Colour Palette

Your colour palette can significantly alter how people view your brand because colours often connect with people psychologically.

The following should help you think strategically about your brand’s colour palette:

  • Red
    For some, red is an aggressive colour. But to others, it can mean vibrance and passion. If your brand identity is bold, young, and spirited, then red is ideal.

  • Orange
    This colour is another energetic hue that gives off a fun and friendly vibe. You’ll notice that few companies use orange in their branding, so it’s certain to set you apart.

  • Yellow
    Call us biased, but yellow perfectly represents happiness. This colour is best for brands that want to come off as approachable and playful.

  • Green
    Green is one of the most adaptable hues in the rainbow, which means it can work for nearly every brand. Still, this colour has strong associations with nature or money, so keep that in mind as you consider your options.

  • Blue
    Consistently rated as the most popular colour globally, blue is a safe colour for brands that need to appeal to a large demographic. Blue promotes trustworthiness and stability, so it’s understandable why so many companies choose this colour.

  • Purple
    Famous for being the colour of royalty, purple is best for high-end brands or those that want to appear more luxurious.

  • Pink
    Similar to purple, pink is best for brands that want a luxurious feel. However, it is also inexplicably linked to femininity, so you should consider adding it to your palette if you market to women.

  • Brown
    Next to orange, brown is the most uncommon colour in branding. But, like orange, that means you have a unique opportunity to do something different from everyone else. For example, if your brand identifies with masculinity or strength, brown is an excellent choice.

  • Black
    This neutral colour can go a long way if you want to come off as timeless, refined, and modern.

Shapes And Forms

These design assets don’t always come to mind when learning how to create your brand identity.

However, they add something to your overall brand design – even if it’s not always noticeable. (think about the bold straight lines in the Supreme logo compared to the soft curving lines in the Cartier logo).

Generally, there are three shapes to keep in mind when developing your brand identity:

  • Round
    Think circles, spheres, or ovals. Round shapes facilitate a sense of unity and togetherness, though sometimes they can be perceived as feminine.

  • Straight-edge
    Squares, triangles, and other types of quadrilaterals often symbolize order, performance, and even power. While these straightforward forms promote trust and security, they can easily come off as businesslike and cold if you don’t level it out with vibrant or playful elements.

  • Straight lines
    These shapes are interesting because they can have multiple connotations. In some designs, vertical lines can appeal more to masculinity. On the other hand, horizontal lines can connote peace and a gentle feel.

Design Process

Once you pinpoint the typography, colour palette, and shapes you want for your design, the next step is to make the intangible tangible.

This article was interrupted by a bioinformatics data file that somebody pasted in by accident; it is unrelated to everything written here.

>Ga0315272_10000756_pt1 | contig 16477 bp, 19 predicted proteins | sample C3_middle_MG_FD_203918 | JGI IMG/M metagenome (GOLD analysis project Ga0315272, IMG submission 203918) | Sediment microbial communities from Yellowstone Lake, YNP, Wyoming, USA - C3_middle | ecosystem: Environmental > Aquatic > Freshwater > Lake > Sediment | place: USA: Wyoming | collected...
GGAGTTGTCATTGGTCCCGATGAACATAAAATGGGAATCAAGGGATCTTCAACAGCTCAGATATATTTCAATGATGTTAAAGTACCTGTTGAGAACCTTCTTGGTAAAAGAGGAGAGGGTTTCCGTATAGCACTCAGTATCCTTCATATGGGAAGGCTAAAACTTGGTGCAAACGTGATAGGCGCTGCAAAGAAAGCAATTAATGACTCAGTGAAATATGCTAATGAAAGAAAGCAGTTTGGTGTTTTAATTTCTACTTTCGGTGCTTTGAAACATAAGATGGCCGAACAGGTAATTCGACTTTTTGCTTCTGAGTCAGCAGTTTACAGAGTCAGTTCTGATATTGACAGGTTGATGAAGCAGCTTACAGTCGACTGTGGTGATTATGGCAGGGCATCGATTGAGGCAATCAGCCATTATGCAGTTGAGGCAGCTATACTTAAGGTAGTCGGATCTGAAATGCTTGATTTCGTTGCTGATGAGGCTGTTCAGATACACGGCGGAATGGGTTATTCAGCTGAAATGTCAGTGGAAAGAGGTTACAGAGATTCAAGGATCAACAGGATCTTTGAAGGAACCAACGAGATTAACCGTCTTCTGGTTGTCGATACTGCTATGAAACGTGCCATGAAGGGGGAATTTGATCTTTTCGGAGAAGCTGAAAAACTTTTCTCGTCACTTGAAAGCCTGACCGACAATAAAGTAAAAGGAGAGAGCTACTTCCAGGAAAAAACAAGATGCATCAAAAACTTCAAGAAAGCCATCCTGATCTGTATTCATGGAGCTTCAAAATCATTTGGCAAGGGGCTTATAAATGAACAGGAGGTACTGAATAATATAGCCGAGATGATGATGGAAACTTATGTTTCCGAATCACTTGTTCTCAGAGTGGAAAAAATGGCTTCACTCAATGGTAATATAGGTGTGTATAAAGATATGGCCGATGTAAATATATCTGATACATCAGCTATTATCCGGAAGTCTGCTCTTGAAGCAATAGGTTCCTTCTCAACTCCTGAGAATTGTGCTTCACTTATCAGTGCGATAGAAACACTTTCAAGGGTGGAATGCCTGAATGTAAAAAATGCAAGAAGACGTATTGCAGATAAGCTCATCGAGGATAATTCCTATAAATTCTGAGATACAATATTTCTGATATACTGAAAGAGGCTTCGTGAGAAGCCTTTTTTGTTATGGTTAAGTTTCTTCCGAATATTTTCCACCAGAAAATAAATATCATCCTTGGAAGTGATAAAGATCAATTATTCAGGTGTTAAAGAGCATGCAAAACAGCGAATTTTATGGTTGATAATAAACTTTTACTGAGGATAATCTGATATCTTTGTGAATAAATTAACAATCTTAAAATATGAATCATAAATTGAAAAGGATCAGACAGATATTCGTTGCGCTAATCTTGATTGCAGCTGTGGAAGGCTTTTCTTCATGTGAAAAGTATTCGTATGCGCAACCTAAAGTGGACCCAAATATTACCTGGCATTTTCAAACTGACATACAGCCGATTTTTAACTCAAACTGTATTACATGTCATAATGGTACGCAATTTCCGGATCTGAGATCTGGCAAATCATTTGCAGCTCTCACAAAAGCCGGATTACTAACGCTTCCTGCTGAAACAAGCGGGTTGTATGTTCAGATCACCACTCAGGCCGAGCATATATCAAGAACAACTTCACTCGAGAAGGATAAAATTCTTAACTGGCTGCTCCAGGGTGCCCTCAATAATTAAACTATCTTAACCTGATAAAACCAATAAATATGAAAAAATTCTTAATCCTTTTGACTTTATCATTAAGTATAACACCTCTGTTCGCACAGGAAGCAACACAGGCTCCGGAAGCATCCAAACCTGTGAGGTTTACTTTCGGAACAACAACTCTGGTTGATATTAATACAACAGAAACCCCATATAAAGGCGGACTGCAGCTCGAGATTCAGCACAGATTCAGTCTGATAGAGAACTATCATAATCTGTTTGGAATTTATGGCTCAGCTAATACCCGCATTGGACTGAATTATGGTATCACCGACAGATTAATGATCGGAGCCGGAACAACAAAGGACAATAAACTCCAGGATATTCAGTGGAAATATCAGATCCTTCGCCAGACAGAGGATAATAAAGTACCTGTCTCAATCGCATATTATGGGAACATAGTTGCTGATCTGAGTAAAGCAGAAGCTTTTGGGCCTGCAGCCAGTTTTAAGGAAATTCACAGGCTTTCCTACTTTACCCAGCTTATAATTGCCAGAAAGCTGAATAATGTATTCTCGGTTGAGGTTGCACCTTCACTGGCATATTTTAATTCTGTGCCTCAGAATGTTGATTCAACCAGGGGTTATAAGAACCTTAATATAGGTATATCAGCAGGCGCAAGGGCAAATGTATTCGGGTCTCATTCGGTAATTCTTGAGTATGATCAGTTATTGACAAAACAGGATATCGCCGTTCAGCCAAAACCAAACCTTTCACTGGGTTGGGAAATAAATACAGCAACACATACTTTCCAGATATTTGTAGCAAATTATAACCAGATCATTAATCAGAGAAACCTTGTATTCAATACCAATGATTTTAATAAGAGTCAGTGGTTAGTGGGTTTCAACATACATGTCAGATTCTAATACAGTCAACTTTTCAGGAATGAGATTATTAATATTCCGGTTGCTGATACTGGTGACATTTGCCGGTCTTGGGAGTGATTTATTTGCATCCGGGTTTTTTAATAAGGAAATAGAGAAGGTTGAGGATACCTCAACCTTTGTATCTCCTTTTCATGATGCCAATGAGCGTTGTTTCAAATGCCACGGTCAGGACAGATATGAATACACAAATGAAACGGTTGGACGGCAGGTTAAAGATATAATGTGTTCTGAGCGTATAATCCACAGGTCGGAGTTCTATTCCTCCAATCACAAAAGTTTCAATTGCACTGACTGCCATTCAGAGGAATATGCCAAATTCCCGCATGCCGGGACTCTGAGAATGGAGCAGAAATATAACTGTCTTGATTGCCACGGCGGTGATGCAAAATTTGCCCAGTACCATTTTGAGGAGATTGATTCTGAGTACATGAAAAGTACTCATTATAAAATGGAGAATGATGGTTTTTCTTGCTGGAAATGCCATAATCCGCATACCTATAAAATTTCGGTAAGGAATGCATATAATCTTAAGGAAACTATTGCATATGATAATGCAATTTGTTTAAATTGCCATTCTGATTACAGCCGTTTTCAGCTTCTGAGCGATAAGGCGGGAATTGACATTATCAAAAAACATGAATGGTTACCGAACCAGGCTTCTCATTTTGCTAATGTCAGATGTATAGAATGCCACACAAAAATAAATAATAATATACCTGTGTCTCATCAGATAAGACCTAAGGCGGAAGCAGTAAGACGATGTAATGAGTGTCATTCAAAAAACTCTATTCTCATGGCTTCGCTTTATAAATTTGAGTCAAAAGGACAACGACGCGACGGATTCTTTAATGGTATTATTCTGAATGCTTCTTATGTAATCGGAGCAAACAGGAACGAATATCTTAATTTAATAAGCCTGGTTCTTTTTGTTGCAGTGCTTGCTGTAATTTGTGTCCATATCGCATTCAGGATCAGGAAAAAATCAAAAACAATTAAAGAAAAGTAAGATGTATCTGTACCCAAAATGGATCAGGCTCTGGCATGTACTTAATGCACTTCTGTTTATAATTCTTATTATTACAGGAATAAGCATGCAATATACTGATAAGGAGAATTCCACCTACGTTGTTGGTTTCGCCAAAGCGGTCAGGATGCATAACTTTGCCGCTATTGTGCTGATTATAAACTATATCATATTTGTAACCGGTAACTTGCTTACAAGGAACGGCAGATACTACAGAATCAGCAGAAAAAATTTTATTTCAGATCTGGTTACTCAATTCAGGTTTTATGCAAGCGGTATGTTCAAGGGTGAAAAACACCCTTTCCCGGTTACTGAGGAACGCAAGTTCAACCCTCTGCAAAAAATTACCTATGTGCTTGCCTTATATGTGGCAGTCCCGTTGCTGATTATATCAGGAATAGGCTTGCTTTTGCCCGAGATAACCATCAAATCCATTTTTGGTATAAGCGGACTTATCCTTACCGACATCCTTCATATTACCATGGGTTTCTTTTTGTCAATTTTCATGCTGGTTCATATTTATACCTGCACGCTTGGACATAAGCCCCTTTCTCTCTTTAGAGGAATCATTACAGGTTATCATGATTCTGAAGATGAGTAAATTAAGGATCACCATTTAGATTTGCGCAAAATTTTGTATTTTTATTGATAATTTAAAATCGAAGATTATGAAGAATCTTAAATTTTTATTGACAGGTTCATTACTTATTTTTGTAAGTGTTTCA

This is when you can hire a graphic design agency to create something real your audience can connect with. In addition, a branding agency can help you distinguish your brand identity through many aspects.

Your company, industry or even value offering can determine the weight of each design asset to the brand identity development process.

For instance, website design would be paramount for a digital marketing agency, while a local cafe would prioritize the ambiance of their store and menu design.


Your company’s logo is the defining feature of your brand identity. An effective logo should:

  • Convey who you are as a company and the value you offer customers
  • Be aesthetically pleasing and relatively simple
  • Have longevity and be free of short-sighted design trends
  • Align with your industry (though if it doesn’t, it breaks the rules purposefully)
  • Be memorable to your target customer

A good logo designer should provide your logo in various formats, such as black and white copies or a range of sizes, so you always have the right file on hand.

Web Design

You know when you walk into a store that looks like it just went through Black Friday? But it’s the middle of August, and no one is in the shop? Usually, those indicate something off about the business.

Just like a store’s appearance gives off certain impressions, so does your web design. If you’re a small business, web design is particularly true if you don’t have a store front or are online-only.

If you don’t have a brick-and-mortar location, your customers will have to come to your website. And if it’s outdated, in disarray, or runs slowly, then they’ll turn tail without a second thought.

Email Design

Email marketing is one of the best ways to grow and connect with customers. You can also use it to say a lot about your brand identity.

Just like brand identity differentiates you from others, the correct email design can help you stand out in your customer’s inboxes.

Consider why you’re sending an email. Do you want to get personal with your customers? Then stay concise and friendly.

If you want to inform, such as a newsletter, then make it scannable and add images or videos to add interest.

If you’re going to educate people about your latest product collection, showcase a couple of eye-catching product images.

Don’t Forget Your Brand Style Guide!

Now that you have your design assets nailed down, your next task is ensuring they’re utilized in a way that aligns with your brand. This is accomplished with a brand style guide, which illustrates every element – including both look and feel – about your company.

Brand style guides are important to upholding the purpose of brand identity, which is to create consistency. They ensure that your brand stays consistent across all channels, from your social media and website to your different marketing campaigns.

Without a brand style guide, you risk inconsistencies slipping through and potentially affecting customers’ perceptions and loyalty. So when you work with a branding agency, make sure you also get a style guide.

Bottom Line

Understanding how to create your brand identity starts by understanding your company inside and out. Once you define what your brand stands for, you can select the colours, font, and forms that best align with your values.

While you can take on the brand identity development process independently, working with a branding agency or graphic design company can make the process much easier. Reach out to learn more about how to create your brand identity.


  • Chapman, Cameron. “Understanding the Nuances of Typeface Classification.” Toptal Design Blog, Toptal, 11 Oct. 2018,

  • deBara, Deanna. “What Is Brand Identity? And How to Design and Develop a Great One.” 99designs, 99designs, 4 Mar. 2020,

  • Taylor, Aaron. “Understanding Brand Identity.” Hinge Marketing, 31 Mar. 2021,